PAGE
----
Additionally, the appellants claim that they were unduly prejudiced because despite the court's sequestration order the government confined witnesses Andrews and Fonseca together, or in neighboring cells, and transported them to and from the trial together so that they were able to and did discuss their testimony in the case. The appellants contend that Andrews and Fonseca were able to collaborate on their testimony which was an integral part of the government's case.

Andrews and Fonseca were co-conspirators in the aborted Atlantic Star operation and the Lady Susan operation. Both persons testified that the appellants were participants in the Atlantic Star operation. The defense counsel, during cross-examination, elicited testimony from Andrews and Fonseca that they were confined together at times and transported to and from the trial together. The appellants did not object to this alleged violation of the sequestration order at trial but raised the issue for the first time on appeal. Normally, when a witness violates a sequestration order and defense counsel timely objects to his testimony, the district court has the discretion to either admit or exclude the evidence, United States v. Buchanan, 787 F.2d 477, 485 (10th Cir. 1986), or to declare a mistrial, United States v. Covelli, 738 F.2d 847 (7th Cir. 1984), cert. denied, 469 U.S. 867 (1984), and we would review for abuse of that discretion. Since the appellants have waived the issue by their failure to timely object we are restrained from reviewing the question unless the appellants demonstrate plain error affecting their substantial rights. United States v. Beard, 775 F.2d 1577, 1580 (11th Cir. 1985), cert. denied, 106 S. Ct. 1235 (1986); Fed. R. Crim. P. 52(b).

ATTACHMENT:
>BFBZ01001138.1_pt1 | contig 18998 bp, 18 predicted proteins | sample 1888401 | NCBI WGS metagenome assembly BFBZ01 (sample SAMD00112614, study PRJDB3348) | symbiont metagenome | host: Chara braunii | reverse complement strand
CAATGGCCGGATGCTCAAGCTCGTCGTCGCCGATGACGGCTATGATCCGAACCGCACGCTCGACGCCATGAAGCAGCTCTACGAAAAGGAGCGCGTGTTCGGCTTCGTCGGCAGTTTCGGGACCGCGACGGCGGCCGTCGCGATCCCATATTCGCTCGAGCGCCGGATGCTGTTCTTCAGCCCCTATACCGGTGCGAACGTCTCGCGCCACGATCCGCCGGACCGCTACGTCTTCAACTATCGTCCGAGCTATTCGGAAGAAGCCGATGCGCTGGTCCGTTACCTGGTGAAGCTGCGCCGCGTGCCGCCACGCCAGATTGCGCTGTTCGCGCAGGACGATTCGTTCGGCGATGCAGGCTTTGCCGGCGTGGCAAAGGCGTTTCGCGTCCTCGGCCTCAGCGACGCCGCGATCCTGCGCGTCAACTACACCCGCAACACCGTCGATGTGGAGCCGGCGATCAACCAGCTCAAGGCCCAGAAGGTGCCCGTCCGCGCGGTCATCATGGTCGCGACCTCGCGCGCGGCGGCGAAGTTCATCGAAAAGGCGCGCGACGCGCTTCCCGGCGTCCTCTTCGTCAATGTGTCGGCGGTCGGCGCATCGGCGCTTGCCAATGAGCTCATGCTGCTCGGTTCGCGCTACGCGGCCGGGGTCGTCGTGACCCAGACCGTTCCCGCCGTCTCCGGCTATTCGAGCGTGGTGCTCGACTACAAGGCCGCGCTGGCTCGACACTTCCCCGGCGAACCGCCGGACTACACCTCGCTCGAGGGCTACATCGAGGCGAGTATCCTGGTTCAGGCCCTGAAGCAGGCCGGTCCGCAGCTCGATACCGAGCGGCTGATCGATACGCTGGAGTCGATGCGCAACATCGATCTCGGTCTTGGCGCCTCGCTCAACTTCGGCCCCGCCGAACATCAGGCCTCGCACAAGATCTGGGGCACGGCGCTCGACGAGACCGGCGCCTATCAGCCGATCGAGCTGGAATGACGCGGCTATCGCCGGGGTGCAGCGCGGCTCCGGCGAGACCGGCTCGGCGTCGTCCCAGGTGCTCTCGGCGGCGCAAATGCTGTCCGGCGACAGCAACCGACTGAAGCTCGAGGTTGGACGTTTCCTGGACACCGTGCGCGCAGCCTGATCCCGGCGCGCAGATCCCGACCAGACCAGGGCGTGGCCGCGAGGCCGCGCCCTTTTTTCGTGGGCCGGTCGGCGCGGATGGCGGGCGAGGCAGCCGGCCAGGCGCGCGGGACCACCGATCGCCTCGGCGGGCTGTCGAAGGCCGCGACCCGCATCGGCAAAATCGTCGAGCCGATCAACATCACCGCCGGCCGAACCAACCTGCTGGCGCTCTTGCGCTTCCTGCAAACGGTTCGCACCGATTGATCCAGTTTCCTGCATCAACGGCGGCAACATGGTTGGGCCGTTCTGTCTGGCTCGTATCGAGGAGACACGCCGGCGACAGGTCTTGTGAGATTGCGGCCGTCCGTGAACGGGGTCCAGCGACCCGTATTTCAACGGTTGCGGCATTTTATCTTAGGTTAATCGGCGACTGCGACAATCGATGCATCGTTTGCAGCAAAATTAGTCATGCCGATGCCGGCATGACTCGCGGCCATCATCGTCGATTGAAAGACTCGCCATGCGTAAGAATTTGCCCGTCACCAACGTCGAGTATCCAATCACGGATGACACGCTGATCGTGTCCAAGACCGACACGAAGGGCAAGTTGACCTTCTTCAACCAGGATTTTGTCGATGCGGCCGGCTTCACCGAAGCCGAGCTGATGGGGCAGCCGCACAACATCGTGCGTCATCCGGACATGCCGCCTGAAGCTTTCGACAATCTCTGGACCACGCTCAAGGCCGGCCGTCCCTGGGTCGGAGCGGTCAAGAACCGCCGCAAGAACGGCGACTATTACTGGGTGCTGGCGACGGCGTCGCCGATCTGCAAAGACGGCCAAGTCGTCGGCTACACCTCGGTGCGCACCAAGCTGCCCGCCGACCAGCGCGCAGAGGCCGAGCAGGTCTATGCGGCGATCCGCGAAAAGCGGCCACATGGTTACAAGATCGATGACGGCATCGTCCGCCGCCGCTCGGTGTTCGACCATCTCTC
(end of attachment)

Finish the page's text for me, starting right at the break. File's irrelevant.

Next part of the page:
The record reflects that though the court did issue a sequestration order at the defendants' request, the court did not expressly instruct the witnesses to refrain from discussing the case. Nevertheless, we agree that the witnesses' communication violated the order, albeit inadvertently. See United States v. Buchanan, 787 F.2d 447, 485 (10th Cir. 1986); United States v. Johnston, 578 F.2d 1352, 1355 (10th Cir. 1978), cert. denied, 439 U.S. 931 (1978). The violation does not rise to the level of plain error, however, because the improper communications did not affect the substantial rights of the appellants. The legitimate concern behind a sequestration order is the problem of collusion among witnesses. That concern is minimal here because Andrews' and Fonseca's testimony was consistent with their prior statements and with the testimony of other witnesses and because Andrews and Fonseca were effectively cross-examined by defense counsel on the matter of collaboration. See United States v. Buchanan, 787 F.2d 477, 485 (10th Cir. 1986). Since the appellants have failed to show plain error affecting their substantial rights, we find that their claim lacks merit.

The appellants have raised several other claims which we find to be without merit. Accordingly, the judgments of convictions are

AFFIRMED.

 1

Elias Silvino Rivero also filed an appeal of his similar conviction, but he voluntarily dismissed his appeal on April 3, 1987 so we need only consider the claims raised by Vandesteeg, Stevens and Valdez